Methods of Composite Manufacture
There are many ways to process FRP composites and the method of processing needs to be considered in the early stages to decide what is best for each application.
The properties of the finished part are affected not just by the properties of the component materials, but also by the way the fibres are incorporated. Better fibre alignment and higher pressure in processing will improve fibre volume fraction, leading to better mechanical properties.
The cost of materials, mould tooling and equipment, the required finished properties and the number of parts to be produced will all be factors in deciding the process.
This section briefly looks at some of the ways FRPs can be processed, however we recommend that this knowledge is backed up with further education on the topic.
This is a skilled manual process which requires low capital investment and is widely used for low-volume products, such as boats and bespoke products.
The reinforcement (as a woven or chopped strand fabric) is carefully laid into a mould and the matrix (resin) is applied and spread with a roller or brush. This is then left to cure at ambient temperature for several hours or overnight.
To get a good surface finish, a gelcoat can be added to the mould before the reinforcement is placed into it. The top surface is the side which is face down in the mould.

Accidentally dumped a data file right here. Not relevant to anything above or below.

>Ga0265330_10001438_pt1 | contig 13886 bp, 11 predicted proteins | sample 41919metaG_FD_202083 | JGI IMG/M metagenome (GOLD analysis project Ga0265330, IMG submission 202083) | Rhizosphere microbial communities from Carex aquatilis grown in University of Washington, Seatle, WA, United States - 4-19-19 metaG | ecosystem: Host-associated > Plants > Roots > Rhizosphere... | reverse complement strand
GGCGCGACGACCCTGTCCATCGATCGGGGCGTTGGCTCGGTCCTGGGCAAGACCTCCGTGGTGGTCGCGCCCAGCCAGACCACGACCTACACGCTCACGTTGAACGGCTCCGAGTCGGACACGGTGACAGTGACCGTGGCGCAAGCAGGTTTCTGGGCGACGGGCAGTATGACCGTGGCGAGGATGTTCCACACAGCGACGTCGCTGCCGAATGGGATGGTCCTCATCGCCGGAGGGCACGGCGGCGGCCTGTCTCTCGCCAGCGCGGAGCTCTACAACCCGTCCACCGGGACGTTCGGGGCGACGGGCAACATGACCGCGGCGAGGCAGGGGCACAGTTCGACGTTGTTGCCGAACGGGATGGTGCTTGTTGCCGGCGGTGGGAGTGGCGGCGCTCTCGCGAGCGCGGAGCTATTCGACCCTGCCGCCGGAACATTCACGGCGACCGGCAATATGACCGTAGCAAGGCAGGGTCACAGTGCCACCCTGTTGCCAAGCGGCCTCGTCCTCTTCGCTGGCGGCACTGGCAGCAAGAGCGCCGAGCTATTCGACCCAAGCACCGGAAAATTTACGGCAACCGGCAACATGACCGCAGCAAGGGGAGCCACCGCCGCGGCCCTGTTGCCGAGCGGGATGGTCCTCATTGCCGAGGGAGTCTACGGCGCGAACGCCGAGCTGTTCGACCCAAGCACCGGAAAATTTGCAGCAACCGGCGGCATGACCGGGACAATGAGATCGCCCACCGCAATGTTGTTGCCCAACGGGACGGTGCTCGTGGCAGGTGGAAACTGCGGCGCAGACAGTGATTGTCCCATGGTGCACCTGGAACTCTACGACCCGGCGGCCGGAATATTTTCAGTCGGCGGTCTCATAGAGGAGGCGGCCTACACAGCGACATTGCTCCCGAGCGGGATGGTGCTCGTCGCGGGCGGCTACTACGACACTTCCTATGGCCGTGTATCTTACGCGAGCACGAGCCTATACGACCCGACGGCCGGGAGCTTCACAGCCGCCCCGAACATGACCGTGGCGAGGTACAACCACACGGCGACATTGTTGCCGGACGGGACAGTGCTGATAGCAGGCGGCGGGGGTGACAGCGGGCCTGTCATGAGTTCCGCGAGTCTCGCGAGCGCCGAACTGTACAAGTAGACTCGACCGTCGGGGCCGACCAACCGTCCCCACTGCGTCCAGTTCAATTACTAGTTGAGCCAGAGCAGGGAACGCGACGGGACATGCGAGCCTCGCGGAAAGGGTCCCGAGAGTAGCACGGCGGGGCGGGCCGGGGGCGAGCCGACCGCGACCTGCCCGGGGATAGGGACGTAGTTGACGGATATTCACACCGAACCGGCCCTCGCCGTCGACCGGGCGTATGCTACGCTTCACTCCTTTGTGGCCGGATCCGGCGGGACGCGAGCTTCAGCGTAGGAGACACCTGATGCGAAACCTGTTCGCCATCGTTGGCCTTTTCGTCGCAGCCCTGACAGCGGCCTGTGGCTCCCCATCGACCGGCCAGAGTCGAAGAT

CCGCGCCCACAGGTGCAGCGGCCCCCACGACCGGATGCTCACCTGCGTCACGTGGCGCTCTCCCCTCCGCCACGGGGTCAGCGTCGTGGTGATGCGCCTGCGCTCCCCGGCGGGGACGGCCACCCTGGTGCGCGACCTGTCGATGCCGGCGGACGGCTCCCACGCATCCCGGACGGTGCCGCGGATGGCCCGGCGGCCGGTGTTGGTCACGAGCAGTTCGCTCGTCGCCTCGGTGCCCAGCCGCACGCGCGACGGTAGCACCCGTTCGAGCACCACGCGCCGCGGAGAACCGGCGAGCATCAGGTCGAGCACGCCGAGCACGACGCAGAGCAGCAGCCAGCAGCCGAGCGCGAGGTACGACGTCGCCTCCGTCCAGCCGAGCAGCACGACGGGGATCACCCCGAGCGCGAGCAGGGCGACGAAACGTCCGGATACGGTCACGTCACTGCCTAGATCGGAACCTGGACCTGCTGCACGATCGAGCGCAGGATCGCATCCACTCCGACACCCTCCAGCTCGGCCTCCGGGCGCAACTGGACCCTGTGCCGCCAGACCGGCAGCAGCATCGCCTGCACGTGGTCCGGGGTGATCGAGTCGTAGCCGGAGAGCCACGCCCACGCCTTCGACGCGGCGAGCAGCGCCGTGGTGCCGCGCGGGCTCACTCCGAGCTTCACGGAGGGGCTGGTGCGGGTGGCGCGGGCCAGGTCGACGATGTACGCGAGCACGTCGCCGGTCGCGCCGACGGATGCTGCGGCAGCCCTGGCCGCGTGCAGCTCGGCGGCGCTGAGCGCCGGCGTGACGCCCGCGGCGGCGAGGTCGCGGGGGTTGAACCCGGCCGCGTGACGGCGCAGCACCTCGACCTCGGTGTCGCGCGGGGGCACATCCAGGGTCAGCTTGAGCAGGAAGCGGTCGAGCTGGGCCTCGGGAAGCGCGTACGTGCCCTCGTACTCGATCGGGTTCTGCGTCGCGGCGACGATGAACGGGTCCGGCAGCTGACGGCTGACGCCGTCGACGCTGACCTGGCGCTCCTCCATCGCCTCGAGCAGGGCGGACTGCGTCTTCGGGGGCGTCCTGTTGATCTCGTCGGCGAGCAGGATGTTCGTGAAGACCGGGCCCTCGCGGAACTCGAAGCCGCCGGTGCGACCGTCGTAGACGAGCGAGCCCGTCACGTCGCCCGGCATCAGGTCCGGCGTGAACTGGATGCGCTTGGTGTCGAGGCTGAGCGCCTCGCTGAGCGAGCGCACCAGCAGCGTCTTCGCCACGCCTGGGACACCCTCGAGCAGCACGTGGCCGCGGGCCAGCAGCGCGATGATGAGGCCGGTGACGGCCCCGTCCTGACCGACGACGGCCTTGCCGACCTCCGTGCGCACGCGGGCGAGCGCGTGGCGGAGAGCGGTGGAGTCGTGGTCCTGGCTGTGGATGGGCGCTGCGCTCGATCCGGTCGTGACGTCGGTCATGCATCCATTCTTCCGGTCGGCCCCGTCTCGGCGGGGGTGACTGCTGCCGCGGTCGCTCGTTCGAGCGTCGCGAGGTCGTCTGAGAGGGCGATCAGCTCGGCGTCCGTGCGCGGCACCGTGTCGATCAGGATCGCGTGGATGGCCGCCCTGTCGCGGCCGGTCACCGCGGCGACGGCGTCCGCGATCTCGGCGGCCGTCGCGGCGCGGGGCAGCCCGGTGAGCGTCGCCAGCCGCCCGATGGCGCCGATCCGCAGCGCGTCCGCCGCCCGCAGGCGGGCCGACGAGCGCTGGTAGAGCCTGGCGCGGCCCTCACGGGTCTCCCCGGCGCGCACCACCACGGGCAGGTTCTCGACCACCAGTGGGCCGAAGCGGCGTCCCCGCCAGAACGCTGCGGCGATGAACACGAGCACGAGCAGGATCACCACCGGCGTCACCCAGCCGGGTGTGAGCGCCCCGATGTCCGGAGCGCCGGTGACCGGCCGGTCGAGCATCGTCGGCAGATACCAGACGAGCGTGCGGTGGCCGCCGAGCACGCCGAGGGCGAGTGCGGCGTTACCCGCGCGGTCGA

Resin is fed through a tube and mixed with catalyst in a hand-held spray gun. The fibre (fed from a bobbin) is chopped into the resin stream as it is sprayed onto the mould. This is then left to cure at ambient temperature.
This is a quick and simple method, but leads to a low fibre volume fraction with randomly oriented fibres. Applications include custom parts in low to medium volumes, such as baths, swimming pools, storage tanks.
Dry fabric plies (layered pieces) are laid up into the mould and covered with a film, or vacuum bag, sealed at the edges. The fabric is compacted under vacuum pressure as resin is drawn through from a reservoir. A flow layer may be needed between the fabric and the bag, especially for less permeable carbon fibre fabrics. This is good for large parts such as boat hulls, wind turbine blades or bridge structures.
Resin Transfer Moulding (RTM)
Dry fabric is laid into a two (or more) part mould which is then closed in a heated press. Resin is injected under pressure (e.g. 10 to 20 bar) until the fabric is impregnated and the tool is heated to cure the resin. The flow may be assisted by a vacuum (then referred to as vacuum assisted – VARTM).
Increasing the pressure reduces the cycle time, and the term high pressure RTM (HP-RTM) is used where the pressure is up to 150 bar in the mixing head and from 30 to 120 bar inside the mould, depending on part size and geometry. This process requires matched metal tooling, and is well-suited for mass production of 100 to 10,000 units/year.
A variant of vacuum infusion and RTM which combines the benefits of low cost tooling and equipment, with the simple impregnation process by resin pumping of RTM. The upper part of the mould is lightweight and can be flexible, in some cases using a silicone ‘bag’, made by spraying a silicone compound on a pattern. Aimed at low production rate parts.